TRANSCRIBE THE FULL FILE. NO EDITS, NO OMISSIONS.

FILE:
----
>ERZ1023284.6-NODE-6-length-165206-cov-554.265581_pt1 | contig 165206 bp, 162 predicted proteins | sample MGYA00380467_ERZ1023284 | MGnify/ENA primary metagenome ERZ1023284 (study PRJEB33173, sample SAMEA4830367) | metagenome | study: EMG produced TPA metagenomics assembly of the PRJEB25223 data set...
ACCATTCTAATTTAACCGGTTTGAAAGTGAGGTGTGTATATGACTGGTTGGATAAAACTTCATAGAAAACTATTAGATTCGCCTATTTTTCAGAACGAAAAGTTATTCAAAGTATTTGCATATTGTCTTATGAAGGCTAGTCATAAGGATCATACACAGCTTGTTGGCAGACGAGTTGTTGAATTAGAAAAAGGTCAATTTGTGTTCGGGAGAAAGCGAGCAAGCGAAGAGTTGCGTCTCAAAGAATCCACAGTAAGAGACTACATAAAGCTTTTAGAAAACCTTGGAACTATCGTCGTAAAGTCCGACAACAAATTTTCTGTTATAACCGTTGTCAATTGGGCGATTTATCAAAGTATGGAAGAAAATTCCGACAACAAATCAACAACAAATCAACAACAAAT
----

>ERZ1023284.6-NODE-6-length-165206-cov-554.265581_pt1 | contig 165206 bp, 162 predicted proteins | sample MGYA00380467_ERZ1023284 | MGnify/ENA primary metagenome ERZ1023284 (study PRJEB33173, sample SAMEA4830367) | metagenome | study: EMG produced TPA metagenomics assembly of the PRJEB25223 data set...
ACCATTCTAATTTAACCGGTTTGAAAGTGAGGTGTGTATATGACTGGTTGGATAAAACTTCATAGAAAACTATTAGATTCGCCTATTTTTCAGAACGAAAAGTTATTCAAAGTATTTGCATATTGTCTTATGAAGGCTAGTCATAAGGATCATACACAGCTTGTTGGCAGACGAGTTGTTGAATTAGAAAAAGGTCAATTTGTGTTCGGGAGAAAGCGAGCAAGCGAAGAGTTGCGTCTCAAAGAATCCACAGTAAGAGACTACATAAAGCTTTTAGAAAACCTTGGAACTATCGTCGTAAAGTCCGACAACAAATTTTCTGTTATAACCGTTGTCAATTGGGCGATTTATCAAAGTATGGAAGAAAATTCCGACAACAAATCAACAACAAATCAACAACAAAT